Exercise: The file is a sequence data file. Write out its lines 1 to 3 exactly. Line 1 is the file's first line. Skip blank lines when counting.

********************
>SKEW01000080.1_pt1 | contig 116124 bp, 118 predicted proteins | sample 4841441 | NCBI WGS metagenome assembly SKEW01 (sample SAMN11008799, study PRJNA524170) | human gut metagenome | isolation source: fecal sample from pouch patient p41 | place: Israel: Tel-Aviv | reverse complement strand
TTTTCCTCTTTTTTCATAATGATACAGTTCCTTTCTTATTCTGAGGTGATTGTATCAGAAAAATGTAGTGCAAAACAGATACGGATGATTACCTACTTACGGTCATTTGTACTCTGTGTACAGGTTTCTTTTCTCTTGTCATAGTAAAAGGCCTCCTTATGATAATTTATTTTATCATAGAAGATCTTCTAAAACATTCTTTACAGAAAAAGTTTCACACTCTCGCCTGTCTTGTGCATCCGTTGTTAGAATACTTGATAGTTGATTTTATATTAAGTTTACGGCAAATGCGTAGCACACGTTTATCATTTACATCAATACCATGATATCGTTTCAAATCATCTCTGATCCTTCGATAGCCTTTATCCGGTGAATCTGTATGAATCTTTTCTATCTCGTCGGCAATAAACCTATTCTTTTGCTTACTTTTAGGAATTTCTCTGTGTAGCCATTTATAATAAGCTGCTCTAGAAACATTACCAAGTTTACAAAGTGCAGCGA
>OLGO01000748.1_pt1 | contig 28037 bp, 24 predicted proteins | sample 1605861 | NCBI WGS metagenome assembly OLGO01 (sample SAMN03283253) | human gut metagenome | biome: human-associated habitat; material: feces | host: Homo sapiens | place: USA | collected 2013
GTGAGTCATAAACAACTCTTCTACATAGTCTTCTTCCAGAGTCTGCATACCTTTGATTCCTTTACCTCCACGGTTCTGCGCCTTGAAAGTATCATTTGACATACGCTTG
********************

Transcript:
>SKEW01000080.1_pt1 | contig 116124 bp, 118 predicted proteins | sample 4841441 | NCBI WGS metagenome assembly SKEW01 (sample SAMN11008799, study PRJNA524170) | human gut metagenome | isolation source: fecal sample from pouch patient p41 | place: Israel: Tel-Aviv | reverse complement strand
TTTTCCTCTTTTTTCATAATGATACAGTTCCTTTCTTATTCTGAGGTGATTGTATCAGAAAAATGTAGTGCAAAACAGATACGGATGATTACCTACTTACGGTCATTTGTACTCTGTGTACAGGTTTCTTTTCTCTTGTCATAGTAAAAGGCCTCCTTATGATAATTTATTTTATCATAGAAGATCTTCTAAAACATTCTTTACAGAAAAAGTTTCACACTCTCGCCTGTCTTGTGCATCCGTTGTTAGAATACTTGATAGTTGATTTTATATTAAGTTTACGGCAAATGCGTAGCACACGTTTATCATTTACATCAATACCATGATATCGTTTCAAATCATCTCTGATCCTTCGATAGCCTTTATCCGGTGAATCTGTATGAATCTTTTCTATCTCGTCGGCAATAAACCTATTCTTTTGCTTACTTTTAGGAATTTCTCTGTGTAGCCATTTATAATAAGCTGCTCTAGAAACATTACCAAGTTTACAAAGTGCAGCGA
>OLGO01000748.1_pt1 | contig 28037 bp, 24 predicted proteins | sample 1605861 | NCBI WGS metagenome assembly OLGO01 (sample SAMN03283253) | human gut metagenome | biome: human-associated habitat; material: feces | host: Homo sapiens | place: USA | collected 2013